This excellent film brings to life Luther's growing realization that
the religion, to which he had dedicated his life, was flawed. His
character is shown to mature in believable stages, culminating in acts
of ferocious courage.
The costumes, sets and hairstyles were authentic and help transport the viewer to the past very effectively.
Luther's message and wisdom are amply portrayed and serve as a basis for anyone to examine their beliefs.
The film does not suffer from dating, even though it was made over 50 years ago. The black and white imagery imparts a sense of timelessness, worthy of the subject matter. The acting is, almost without exception, very natural and believable.
An amazing movie I have seen several times. If only there was a movie done this good on John Calvin. Nevertheless, from story line to directing, this movie retains value for repeated watching.
This was included in a budget 3-Disc Set comprising ten
religious-themed efforts which have fallen into the Public Domain;
indeed, it was the most desirable title of the lot and it turned out to
be pretty good. Incidentally, four other small-scale films found on
this collection were produced by various evangelical groups and, in
fact, so was this biopic. Though compromised in this edition by the
softness (and slight damage) of the available print, the handsome
production afforded the film itself resulted in two Academy Award
nominations (uncommon for an independently-made effort) – best
cinematography and best black-and-white art direction/set decoration.
MARTIN LUTHER is a curious collaboration between three countries – the U.S., Germany (from where Martin Luther himself emanated) and the U.K.; in fact, while the director (and bit-part actor) Irving Pichel is an American, the lead here is played – superbly, I might add – by the Irish character actor Niall MacGinnis (perhaps best-known for his chilling portrayal of Karswell, the occult-practicing villain of Jacques Tourneur’s CURSE OF THE DEMON ). His thoughtful performance is very effective in illustrating the various facets of Luther’s personality: his initial inner conflicts, the laying-down of (and firm conviction in) his own beliefs, as well as the strength necessary for opposing the power of the Church (facing disrepute from both his peers and his congregation, not to mention an eventual excommunication). Furthermore, we’re also shown the build-up of support to his particular credo where it attracts people from all walks of life…and even lands him a wife!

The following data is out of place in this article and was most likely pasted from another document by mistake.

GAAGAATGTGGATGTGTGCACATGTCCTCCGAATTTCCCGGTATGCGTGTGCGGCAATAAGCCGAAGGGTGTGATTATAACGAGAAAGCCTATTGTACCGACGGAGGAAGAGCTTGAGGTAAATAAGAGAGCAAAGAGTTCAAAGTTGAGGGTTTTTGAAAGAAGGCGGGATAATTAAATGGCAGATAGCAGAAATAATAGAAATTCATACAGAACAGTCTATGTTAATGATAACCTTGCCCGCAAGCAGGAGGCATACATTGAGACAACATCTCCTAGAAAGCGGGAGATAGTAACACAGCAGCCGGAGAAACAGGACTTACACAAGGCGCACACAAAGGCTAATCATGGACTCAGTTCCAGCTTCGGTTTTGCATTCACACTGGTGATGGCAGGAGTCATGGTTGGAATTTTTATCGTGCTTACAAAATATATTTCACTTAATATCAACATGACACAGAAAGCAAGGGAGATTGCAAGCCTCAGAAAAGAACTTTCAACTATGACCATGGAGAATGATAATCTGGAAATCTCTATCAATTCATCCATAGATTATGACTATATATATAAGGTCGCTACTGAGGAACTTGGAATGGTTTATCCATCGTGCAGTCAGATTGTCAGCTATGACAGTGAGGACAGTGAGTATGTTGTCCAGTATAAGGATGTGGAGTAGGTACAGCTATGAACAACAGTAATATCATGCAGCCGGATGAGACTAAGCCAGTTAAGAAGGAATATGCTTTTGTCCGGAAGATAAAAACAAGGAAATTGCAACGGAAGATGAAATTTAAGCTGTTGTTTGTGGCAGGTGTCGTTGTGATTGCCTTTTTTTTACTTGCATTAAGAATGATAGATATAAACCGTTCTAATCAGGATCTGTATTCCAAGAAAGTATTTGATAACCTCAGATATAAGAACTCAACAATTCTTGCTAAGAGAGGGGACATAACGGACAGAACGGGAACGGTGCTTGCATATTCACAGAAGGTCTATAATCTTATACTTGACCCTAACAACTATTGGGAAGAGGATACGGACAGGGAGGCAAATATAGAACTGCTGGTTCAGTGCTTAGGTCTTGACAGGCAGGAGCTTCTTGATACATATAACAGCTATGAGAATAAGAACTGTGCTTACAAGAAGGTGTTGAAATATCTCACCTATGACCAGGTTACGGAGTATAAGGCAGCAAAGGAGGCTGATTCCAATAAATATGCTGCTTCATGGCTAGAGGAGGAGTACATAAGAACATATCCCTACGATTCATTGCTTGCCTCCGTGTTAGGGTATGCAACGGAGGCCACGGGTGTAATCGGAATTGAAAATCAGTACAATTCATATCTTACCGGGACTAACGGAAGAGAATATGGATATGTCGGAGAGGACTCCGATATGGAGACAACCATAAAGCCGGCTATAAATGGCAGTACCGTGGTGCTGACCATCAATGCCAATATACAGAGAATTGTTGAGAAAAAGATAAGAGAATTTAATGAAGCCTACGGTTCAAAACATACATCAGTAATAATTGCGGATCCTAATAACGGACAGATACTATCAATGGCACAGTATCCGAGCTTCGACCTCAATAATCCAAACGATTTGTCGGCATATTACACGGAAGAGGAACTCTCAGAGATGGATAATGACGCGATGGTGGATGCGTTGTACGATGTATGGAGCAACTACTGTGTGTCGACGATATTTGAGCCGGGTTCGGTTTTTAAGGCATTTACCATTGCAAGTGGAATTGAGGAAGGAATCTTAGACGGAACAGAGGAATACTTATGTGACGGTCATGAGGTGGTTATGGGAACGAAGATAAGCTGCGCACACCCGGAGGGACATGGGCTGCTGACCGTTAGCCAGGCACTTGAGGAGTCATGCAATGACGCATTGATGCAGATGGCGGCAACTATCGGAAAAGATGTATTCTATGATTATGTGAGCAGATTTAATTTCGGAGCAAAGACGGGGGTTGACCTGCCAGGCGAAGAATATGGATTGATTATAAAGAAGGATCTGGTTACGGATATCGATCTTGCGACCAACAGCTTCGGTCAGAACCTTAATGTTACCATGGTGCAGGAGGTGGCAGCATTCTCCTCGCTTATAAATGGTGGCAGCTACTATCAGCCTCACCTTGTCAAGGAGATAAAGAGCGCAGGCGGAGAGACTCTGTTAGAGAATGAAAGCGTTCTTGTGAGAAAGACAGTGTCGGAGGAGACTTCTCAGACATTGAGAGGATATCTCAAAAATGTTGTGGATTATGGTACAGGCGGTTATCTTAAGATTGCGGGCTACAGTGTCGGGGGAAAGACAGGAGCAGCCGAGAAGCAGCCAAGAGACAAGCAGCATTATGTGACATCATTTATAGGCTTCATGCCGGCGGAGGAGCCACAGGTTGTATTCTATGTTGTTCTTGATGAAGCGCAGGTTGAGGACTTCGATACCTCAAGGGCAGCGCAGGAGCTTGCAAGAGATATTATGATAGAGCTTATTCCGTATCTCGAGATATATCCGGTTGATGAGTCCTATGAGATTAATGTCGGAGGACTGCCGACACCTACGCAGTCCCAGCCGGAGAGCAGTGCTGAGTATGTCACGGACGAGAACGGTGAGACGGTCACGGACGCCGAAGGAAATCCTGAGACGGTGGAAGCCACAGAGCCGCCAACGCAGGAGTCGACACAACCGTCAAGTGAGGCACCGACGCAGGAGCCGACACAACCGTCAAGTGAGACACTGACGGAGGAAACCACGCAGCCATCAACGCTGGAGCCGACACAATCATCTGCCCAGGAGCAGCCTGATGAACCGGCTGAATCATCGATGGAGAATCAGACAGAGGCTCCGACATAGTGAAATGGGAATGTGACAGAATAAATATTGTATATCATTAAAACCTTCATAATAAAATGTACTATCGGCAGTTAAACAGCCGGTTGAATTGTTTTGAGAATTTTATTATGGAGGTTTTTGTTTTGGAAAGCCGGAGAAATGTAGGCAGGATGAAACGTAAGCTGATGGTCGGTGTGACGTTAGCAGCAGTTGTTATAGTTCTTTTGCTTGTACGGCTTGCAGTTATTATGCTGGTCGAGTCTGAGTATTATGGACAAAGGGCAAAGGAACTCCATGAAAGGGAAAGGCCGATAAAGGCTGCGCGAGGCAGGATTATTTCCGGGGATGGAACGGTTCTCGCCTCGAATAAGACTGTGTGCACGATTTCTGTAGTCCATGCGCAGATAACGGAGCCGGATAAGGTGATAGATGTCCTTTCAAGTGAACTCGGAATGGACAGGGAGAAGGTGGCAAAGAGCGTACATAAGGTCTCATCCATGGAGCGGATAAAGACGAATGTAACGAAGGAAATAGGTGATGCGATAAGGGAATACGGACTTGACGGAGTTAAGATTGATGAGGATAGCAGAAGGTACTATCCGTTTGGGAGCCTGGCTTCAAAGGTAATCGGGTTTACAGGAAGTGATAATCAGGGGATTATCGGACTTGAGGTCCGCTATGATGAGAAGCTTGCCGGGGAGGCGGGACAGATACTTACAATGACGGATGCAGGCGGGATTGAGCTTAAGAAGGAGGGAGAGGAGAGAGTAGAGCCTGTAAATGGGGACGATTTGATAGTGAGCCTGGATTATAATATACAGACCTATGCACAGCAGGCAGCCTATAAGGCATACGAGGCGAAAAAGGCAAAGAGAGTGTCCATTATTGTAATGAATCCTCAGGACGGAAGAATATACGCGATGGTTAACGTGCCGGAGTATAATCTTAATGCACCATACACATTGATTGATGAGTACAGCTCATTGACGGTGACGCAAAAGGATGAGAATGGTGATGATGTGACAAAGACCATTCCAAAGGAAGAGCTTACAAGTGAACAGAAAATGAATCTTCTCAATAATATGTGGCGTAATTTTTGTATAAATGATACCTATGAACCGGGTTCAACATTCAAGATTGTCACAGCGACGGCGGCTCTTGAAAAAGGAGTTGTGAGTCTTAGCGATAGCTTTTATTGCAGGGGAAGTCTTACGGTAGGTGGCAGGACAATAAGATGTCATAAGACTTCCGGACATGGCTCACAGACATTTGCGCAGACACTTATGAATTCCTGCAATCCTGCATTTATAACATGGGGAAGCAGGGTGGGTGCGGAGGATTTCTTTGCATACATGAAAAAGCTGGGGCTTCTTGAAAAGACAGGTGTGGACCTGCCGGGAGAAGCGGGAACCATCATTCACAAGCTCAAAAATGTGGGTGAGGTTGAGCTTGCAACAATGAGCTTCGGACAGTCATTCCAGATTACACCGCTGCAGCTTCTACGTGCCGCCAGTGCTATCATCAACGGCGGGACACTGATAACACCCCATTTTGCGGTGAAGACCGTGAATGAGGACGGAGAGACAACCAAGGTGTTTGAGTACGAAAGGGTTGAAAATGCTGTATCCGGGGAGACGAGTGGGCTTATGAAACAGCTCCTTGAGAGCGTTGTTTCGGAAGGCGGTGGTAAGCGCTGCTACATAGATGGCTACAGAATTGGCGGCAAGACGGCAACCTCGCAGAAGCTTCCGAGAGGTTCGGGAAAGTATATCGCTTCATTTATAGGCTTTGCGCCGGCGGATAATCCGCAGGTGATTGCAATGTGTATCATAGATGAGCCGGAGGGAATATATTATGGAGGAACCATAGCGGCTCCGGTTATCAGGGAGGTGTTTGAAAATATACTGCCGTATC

The script does quite well in delineating the essential difference between the doctrine of the Catholic Church (in its most oppressive state, back when it was still a political force to be reckoned with) and Luther’s pragmatic but no less steadfast approach to religion: the latter favors a strict adherence to Scriptures in the face of the Church’s fire-and-brimstone teachings (resorting to the deception of ignorant parishioners by proposing the worship of worthless holy relics and the offer of money in order to obtain indulgences in the afterlife, or the callous bestowing of titles upon non-clerical albeit aristocratic subjects).
When I was in Hollywood in 2005, I had caught LUTHER (1974) on TV: directed by Guy Green from a stage rendition by John Osborne and featuring Stacy Keach in the title role, it’s been released on DVD by Kino as part of “The American Film Theater Collection”. While that version, too, was undeniably interesting and effective, the earlier cinematic i.e. less stagey treatment was perhaps the more satisfactory; by the way, there’s been an even more recent biopic of the famous religious figure starring Joseph Fiennes, which is readily available from my local DVD rental outlet.
This reverential biographical film of the founder of the Lutheran
Church by the Lutheran Church would hardly have been anything else. The
many flaws of Martin Luther, his sexism, his anti-Semitism, get no
mention here. His contributions to theology and to the German culture
the good ones are discussed at great length.
Martin Luther is not THE founder of Protestantism, he's the founder of one of the Protestant denominations. There was a fellow over in Switzerland named John Calvin, a guy later on in Scotland named John Knox, and even that wife slaughtering monarch in England Henry VIII all founded various Protestant denominations.
Yet Luther, a priest who originally wanted to be a lawyer and who attacked the ruling Roman Catholic Church, certainly showed a lawyer's training. His famous 95 questions nailed to the church door in Wittemberg was nothing less than an indictment.
The great contribution theologically speaking that Luther made was the notion that no one, not even a Pope intercedes for man in his relationship with the Deity. One is saved by faith alone in the fact that Jesus is the Messiah who sacrificed himself for the sins of man.